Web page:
Hanky-Panky cocktail

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The Hanky Panky cocktail

The Hanky-Panky cocktail was the brainchild of Ada Coleman. Her benefactor was Rupert D'Oyly Carte, a member of the family that first produced Gilbert and Sullivan operas in London and that built the Savoy Hotel. When Rupert became chairman of the Savoy in 1903, Ada was given a position at the hotel's American Bar, where she eventually became the head bartender and made cocktails for the likes of Mark Twain, the Prince of Wales, Prince Wilhelm of Sweden, and Sir Charles Hawtrey.

Charles Hawtrey was the man for whom "Coley", as Ada Coleman was affectionately called, created the Hanky-Panky cocktail. He was a Victorian and Edwardian actor who mentored Noël Coward. Coley herself told the story behind the creation of the Hanky-Panky to England's The People newspaper in 1925:

"The late Charles Hawtrey... was one of the best judges of cocktails that I knew. Some years ago, when he was overworking, he used to come into the bar and say, 'Coley, I am tired. Give me something with a bit of punch in it.' It was for him that I spent hours experimenting until I had invented a new cocktail. The next time he came in, I told him I had a new drink for him. He sipped it, and, draining the glass, he said, 'By Jove! That is the real hanky-panky!' And Hanky-Panky it has been called ever since."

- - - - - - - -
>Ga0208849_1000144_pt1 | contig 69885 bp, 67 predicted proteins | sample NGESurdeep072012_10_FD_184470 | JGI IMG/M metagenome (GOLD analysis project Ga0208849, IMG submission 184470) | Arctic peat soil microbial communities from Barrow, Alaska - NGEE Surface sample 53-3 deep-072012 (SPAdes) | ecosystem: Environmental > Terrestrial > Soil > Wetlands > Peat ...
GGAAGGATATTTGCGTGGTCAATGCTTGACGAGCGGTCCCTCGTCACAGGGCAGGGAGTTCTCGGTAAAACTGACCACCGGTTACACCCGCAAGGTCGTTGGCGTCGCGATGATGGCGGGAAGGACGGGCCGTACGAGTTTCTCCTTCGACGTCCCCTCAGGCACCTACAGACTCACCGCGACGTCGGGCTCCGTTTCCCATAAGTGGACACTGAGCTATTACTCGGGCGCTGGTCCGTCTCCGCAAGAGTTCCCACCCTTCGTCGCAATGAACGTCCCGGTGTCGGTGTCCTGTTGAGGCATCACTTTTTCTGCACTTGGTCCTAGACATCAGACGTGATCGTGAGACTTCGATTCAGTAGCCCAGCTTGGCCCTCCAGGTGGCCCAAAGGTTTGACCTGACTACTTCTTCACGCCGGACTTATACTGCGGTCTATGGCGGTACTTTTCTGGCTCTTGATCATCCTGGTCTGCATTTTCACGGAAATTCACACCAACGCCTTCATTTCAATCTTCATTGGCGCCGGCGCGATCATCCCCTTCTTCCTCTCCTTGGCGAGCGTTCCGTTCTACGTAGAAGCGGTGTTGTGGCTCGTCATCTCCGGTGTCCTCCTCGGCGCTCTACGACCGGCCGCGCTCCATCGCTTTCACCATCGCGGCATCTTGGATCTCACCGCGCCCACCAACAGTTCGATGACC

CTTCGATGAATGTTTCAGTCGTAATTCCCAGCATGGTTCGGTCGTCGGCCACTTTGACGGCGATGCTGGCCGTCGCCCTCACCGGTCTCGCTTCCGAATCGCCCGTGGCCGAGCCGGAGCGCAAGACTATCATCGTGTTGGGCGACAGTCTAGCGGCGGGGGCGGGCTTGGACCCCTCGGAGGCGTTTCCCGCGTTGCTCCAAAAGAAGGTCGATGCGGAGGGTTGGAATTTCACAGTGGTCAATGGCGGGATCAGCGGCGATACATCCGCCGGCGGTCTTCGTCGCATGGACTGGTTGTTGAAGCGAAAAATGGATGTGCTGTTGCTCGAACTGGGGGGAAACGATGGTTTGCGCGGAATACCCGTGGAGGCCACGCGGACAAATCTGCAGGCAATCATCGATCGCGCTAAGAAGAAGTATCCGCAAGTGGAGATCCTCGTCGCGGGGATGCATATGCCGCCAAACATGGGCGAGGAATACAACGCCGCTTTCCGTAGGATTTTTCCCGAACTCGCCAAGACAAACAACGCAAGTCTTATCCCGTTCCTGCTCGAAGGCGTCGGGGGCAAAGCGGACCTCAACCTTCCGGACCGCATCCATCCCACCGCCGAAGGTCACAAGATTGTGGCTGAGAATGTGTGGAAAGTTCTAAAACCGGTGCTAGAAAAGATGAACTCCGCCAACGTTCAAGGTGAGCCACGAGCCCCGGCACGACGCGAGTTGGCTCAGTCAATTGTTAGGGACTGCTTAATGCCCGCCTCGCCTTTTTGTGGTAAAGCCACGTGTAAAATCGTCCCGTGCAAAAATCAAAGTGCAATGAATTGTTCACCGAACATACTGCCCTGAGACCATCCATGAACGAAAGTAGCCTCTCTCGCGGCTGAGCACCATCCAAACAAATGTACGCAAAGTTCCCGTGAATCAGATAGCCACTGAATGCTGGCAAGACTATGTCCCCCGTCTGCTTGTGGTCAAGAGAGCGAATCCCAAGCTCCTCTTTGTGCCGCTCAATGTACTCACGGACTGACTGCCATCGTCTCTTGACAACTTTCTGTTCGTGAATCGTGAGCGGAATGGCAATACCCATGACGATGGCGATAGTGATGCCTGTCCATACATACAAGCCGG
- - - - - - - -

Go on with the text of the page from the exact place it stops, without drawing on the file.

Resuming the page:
The Hanky-Panky is a variation on the sweet martini, inasmuch as it calls for gin and sweet vermouth, but Coley's secret ingredient was Fernet Branca, a bitter Italian digestivo. By adding a couple of dashes of this herbal elixir, she transformed it into a whole new drink.

Recipe[edit]

From The Savoy Cocktail Book by Harry Craddock

In a cocktail shaker over ice pour:
  • 1/2 (1 1/2oz.) Italian Vermouth
  • 1/2 (1 1/2oz) Dry Gin
  • 2 dashes Fernet Branca
Stir
Strain into a (4 oz.) cocktail glass.
Garnish by squeezing an orange peel over the top.

Variations[edit]

The original cocktail as described by Ada Coleman contained cognac rather than dry gin.[citation needed]

External links[edit]